The 2019 tax filing season will be very different from recent ones for many taxpayers, and not just because of the 2017 tax cut legislation. The law cut marginal tax rates and added some tax credits, but it also eliminated some deductions.
1. Fallout From Tax Law
As a result of the 2017 tax legislation which, among other changes, doubled the standard deduction but eliminated the personal exemption and capped the deduction for state and local property taxes, many filers will no longer itemize deductions. They will instead take the standard deduction, but still be able to use so-called “above the line” deductions available to all taxpayers, including those who don’t itemize.
In the end, some will end up paying more in federal taxes. The savings due to the cut in their marginal tax rate and doubling of the standard deduction will equal less than the savings they enjoyed previously from itemizing, taking the full deduction for state and local property taxes and personal tax exemptions.
The percentage of taxpayers who itemize is expected to decline from about 27% to 10%, according to the Tax Policy Center.
2. Smaller Refunds
Many taxpayers who historically receive refunds will collect less this year. They won’t necessarily be paying more in taxes — most taxpayers will be paying lower marginal tax rates this filing season — but the amount of taxes withheld from paychecks wasn’t adjusted enough to reflect the new tax regime. The Government Accountability Office estimated last July that 21% of taxpayers will have had too little withheld from their paychecks for taxes, up from 18% the previous year.
One of the reasons for the under-withholding: The new tax law eliminated personal exemptions, which prior to the new tax law served as the basis for determining one’s withholding amount. Employees would indicate on their W-4 the number of exemptions they would claim, and employers would adjust employees’ pay accordingly. For this tax season, employees would have had to consult the IRS’ Withholding Calculator to update their withholding schedule with their employers.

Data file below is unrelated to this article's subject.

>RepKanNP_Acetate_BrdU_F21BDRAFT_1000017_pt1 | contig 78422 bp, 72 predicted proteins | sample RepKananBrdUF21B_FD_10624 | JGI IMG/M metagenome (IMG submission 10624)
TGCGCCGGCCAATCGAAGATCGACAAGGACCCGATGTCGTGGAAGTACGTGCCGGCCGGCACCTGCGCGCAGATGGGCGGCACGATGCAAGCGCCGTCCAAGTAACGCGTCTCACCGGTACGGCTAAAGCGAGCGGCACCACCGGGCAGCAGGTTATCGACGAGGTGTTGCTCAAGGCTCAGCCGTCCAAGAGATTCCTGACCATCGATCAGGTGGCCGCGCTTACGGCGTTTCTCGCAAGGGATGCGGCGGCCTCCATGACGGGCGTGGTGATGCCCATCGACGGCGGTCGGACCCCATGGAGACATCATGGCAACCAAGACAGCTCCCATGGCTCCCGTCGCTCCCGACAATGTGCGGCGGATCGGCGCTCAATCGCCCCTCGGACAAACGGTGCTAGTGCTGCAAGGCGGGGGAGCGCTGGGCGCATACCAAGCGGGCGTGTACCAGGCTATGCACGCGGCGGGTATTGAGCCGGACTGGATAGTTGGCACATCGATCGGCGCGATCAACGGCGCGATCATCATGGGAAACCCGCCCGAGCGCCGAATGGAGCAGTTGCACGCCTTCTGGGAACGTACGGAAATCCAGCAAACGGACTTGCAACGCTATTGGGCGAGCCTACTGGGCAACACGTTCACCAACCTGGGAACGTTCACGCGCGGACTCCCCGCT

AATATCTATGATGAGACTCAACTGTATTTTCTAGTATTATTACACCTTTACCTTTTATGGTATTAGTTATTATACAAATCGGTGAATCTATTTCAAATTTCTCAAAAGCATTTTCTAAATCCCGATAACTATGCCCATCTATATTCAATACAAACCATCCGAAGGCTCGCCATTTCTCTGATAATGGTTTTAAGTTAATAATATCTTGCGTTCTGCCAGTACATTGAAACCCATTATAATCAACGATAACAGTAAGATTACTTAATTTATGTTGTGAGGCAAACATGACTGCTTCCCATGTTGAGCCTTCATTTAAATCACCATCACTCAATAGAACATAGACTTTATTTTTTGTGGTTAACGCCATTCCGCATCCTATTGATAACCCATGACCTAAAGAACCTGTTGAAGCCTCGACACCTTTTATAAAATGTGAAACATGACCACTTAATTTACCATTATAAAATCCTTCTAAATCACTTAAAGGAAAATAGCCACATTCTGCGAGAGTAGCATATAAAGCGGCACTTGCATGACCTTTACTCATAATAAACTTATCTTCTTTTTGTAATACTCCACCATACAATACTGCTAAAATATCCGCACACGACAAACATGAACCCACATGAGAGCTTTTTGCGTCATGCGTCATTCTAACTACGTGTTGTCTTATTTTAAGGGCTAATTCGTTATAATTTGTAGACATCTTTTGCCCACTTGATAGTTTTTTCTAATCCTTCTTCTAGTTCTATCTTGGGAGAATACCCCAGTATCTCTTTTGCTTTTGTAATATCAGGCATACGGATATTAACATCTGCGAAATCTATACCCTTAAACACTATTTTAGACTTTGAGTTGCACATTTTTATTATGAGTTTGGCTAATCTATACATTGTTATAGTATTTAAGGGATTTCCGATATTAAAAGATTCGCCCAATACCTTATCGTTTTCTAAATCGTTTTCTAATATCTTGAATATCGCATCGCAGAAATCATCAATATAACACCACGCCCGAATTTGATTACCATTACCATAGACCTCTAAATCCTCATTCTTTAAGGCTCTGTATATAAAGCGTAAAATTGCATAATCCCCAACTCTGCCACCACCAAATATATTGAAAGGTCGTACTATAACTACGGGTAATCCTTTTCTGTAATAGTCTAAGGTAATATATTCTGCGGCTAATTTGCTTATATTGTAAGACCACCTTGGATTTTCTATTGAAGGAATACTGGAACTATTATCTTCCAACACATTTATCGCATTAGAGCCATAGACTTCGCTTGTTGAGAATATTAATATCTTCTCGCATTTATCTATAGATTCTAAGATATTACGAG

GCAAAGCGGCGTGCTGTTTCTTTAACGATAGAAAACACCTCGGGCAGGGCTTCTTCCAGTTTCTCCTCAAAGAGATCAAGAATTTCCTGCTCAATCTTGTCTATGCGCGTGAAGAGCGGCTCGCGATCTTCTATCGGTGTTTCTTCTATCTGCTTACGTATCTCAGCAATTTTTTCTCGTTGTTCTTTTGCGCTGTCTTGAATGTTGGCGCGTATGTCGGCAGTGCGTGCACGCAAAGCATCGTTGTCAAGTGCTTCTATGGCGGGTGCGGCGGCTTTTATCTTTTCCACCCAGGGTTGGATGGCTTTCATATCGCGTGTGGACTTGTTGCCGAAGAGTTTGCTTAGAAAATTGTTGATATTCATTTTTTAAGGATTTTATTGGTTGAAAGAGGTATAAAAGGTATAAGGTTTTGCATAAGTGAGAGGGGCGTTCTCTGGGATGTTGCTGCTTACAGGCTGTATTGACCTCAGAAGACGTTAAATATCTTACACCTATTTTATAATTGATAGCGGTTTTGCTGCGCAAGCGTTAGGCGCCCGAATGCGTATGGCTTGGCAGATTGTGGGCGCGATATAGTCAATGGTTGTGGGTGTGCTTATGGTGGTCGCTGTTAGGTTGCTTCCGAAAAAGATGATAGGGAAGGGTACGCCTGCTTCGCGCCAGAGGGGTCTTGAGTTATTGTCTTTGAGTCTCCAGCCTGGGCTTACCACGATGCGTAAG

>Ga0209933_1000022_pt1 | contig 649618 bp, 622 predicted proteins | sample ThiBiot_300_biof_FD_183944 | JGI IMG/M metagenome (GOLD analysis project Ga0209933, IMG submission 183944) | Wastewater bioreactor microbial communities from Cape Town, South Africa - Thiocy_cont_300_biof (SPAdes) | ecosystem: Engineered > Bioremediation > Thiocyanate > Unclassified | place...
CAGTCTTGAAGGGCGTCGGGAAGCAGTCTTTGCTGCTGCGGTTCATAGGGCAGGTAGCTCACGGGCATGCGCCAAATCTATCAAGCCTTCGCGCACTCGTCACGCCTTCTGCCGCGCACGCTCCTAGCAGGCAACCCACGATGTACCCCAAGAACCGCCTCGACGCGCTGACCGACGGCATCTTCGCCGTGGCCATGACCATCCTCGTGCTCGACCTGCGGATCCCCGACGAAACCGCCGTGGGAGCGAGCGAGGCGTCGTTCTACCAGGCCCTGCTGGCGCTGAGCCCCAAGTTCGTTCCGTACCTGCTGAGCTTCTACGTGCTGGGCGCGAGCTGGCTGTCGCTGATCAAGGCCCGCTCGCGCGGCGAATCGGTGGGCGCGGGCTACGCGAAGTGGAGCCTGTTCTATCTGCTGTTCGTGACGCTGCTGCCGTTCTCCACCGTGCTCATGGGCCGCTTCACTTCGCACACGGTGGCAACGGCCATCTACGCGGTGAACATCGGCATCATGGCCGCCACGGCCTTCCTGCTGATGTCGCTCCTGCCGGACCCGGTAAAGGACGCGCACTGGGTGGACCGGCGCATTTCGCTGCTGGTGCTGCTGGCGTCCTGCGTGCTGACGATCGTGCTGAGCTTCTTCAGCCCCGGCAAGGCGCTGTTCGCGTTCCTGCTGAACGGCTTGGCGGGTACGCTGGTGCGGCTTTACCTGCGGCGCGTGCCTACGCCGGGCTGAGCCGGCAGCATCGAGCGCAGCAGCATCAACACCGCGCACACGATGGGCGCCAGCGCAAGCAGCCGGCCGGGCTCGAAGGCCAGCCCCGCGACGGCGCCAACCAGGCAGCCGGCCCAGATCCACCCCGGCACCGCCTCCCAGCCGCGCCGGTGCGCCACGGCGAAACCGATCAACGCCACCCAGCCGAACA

According to data from the IRS based on the first three weeks of the current tax season, the average refund has fallen from $3,169 this time last year to $2,640.
3. Capital Gains Distributions
Another surprise for taxpayers this season: Taxes owed on capital gains distributions from funds, including funds that lost money in 2018. Only taxable accounts are affected.
According to Russell Investments’ analysis of Morningstar data, 86% of U.S. equity funds — including mutual funds and ETFs — distributed capital gains in 2018, up from 65% in 2017, and the average distribution equaled 11% of the money invested.
“Think about that,” writes Frank Pape, director of consulting services at Russell Investments, in a recent blog post. “Equity markets were down -5% for the year and taxable investors will be receiving an average distribution of 11% on the value of their investments. And this 11% distribution amount is the highest number we’ve seen since we’ve been tracking back to 2001.”
A total 224 U.S. index funds distributed gains greater than 5%, including 101 with taxable distributions topping 10%, said Pape, referring to Morningstar data. “That goes against conventional wisdom.”
Even some ETFs, touted for their tax efficiency, distributed capital gains last year. Most of those gains were in the mid- to low single digits, but a few were in the double digits, including WisdomTree CBOE Russell 2000 PutWrite Strategy Fund (RPUT) and SPDR NYSE Technology ETF (XNTK), according to Morningstar.